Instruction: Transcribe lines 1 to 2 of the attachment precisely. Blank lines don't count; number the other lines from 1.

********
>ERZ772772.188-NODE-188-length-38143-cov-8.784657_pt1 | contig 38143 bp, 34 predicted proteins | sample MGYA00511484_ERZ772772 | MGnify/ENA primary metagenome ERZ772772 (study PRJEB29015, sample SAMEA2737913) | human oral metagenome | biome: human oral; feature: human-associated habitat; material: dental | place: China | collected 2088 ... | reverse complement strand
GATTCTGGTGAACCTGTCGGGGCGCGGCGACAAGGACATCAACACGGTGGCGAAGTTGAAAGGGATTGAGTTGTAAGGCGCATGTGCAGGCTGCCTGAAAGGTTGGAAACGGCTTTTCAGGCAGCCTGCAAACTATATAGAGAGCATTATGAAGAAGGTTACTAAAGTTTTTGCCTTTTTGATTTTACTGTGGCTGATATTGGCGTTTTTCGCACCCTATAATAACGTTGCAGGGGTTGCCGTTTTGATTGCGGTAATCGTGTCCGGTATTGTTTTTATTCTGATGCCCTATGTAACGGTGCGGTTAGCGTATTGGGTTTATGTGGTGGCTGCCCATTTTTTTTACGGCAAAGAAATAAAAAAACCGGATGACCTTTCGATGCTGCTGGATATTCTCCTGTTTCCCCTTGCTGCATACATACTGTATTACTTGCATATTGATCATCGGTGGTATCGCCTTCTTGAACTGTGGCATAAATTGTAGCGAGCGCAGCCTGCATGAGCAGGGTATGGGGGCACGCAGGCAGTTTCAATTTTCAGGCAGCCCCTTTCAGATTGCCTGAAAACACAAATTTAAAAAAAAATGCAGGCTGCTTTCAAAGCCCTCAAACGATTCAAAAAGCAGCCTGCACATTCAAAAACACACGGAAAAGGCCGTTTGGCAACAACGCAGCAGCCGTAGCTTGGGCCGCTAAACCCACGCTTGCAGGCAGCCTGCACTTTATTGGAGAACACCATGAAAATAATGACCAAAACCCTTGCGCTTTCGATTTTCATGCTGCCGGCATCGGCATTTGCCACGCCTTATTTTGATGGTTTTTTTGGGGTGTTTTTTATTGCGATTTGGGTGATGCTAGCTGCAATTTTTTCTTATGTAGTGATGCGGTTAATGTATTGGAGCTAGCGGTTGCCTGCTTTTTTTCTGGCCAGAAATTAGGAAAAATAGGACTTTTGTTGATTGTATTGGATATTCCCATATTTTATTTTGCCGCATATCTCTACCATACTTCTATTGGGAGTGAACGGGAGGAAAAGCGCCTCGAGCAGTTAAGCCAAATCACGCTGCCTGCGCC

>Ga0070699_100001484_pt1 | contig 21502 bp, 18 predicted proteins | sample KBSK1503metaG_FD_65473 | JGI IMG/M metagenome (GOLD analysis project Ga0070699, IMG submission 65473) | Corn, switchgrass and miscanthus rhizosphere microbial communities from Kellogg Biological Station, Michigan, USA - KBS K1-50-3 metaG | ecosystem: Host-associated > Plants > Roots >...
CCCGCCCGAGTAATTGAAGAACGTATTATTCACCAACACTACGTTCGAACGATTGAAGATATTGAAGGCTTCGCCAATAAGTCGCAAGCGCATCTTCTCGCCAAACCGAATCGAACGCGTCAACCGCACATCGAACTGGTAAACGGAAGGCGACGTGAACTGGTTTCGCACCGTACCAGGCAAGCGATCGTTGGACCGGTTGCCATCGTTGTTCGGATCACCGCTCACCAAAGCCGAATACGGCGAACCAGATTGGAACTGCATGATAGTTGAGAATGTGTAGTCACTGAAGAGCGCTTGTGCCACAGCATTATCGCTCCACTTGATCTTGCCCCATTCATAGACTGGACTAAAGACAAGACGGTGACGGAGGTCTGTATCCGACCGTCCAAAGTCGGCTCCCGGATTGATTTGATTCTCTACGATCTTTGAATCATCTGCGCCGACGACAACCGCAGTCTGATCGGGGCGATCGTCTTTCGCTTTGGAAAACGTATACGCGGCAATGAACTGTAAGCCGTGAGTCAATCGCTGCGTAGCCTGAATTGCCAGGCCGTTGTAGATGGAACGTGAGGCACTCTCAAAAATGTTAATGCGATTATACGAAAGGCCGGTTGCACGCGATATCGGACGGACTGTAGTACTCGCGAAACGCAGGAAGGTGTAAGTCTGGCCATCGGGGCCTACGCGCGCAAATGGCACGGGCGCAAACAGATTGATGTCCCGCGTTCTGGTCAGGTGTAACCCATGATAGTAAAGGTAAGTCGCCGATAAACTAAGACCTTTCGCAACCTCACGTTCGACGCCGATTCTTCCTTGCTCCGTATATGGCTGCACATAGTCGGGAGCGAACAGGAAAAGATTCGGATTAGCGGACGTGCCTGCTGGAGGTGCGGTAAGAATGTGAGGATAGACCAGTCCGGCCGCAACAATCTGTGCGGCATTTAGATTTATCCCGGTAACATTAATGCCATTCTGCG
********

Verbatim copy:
>ERZ772772.188-NODE-188-length-38143-cov-8.784657_pt1 | contig 38143 bp, 34 predicted proteins | sample MGYA00511484_ERZ772772 | MGnify/ENA primary metagenome ERZ772772 (study PRJEB29015, sample SAMEA2737913) | human oral metagenome | biome: human oral; feature: human-associated habitat; material: dental | place: China | collected 2088 ... | reverse complement strand
GATTCTGGTGAACCTGTCGGGGCGCGGCGACAAGGACATCAACACGGTGGCGAAGTTGAAAGGGATTGAGTTGTAAGGCGCATGTGCAGGCTGCCTGAAAGGTTGGAAACGGCTTTTCAGGCAGCCTGCAAACTATATAGAGAGCATTATGAAGAAGGTTACTAAAGTTTTTGCCTTTTTGATTTTACTGTGGCTGATATTGGCGTTTTTCGCACCCTATAATAACGTTGCAGGGGTTGCCGTTTTGATTGCGGTAATCGTGTCCGGTATTGTTTTTATTCTGATGCCCTATGTAACGGTGCGGTTAGCGTATTGGGTTTATGTGGTGGCTGCCCATTTTTTTTACGGCAAAGAAATAAAAAAACCGGATGACCTTTCGATGCTGCTGGATATTCTCCTGTTTCCCCTTGCTGCATACATACTGTATTACTTGCATATTGATCATCGGTGGTATCGCCTTCTTGAACTGTGGCATAAATTGTAGCGAGCGCAGCCTGCATGAGCAGGGTATGGGGGCACGCAGGCAGTTTCAATTTTCAGGCAGCCCCTTTCAGATTGCCTGAAAACACAAATTTAAAAAAAAATGCAGGCTGCTTTCAAAGCCCTCAAACGATTCAAAAAGCAGCCTGCACATTCAAAAACACACGGAAAAGGCCGTTTGGCAACAACGCAGCAGCCGTAGCTTGGGCCGCTAAACCCACGCTTGCAGGCAGCCTGCACTTTATTGGAGAACACCATGAAAATAATGACCAAAACCCTTGCGCTTTCGATTTTCATGCTGCCGGCATCGGCATTTGCCACGCCTTATTTTGATGGTTTTTTTGGGGTGTTTTTTATTGCGATTTGGGTGATGCTAGCTGCAATTTTTTCTTATGTAGTGATGCGGTTAATGTATTGGAGCTAGCGGTTGCCTGCTTTTTTTCTGGCCAGAAATTAGGAAAAATAGGACTTTTGTTGATTGTATTGGATATTCCCATATTTTATTTTGCCGCATATCTCTACCATACTTCTATTGGGAGTGAACGGGAGGAAAAGCGCCTCGAGCAGTTAAGCCAAATCACGCTGCCTGCGCC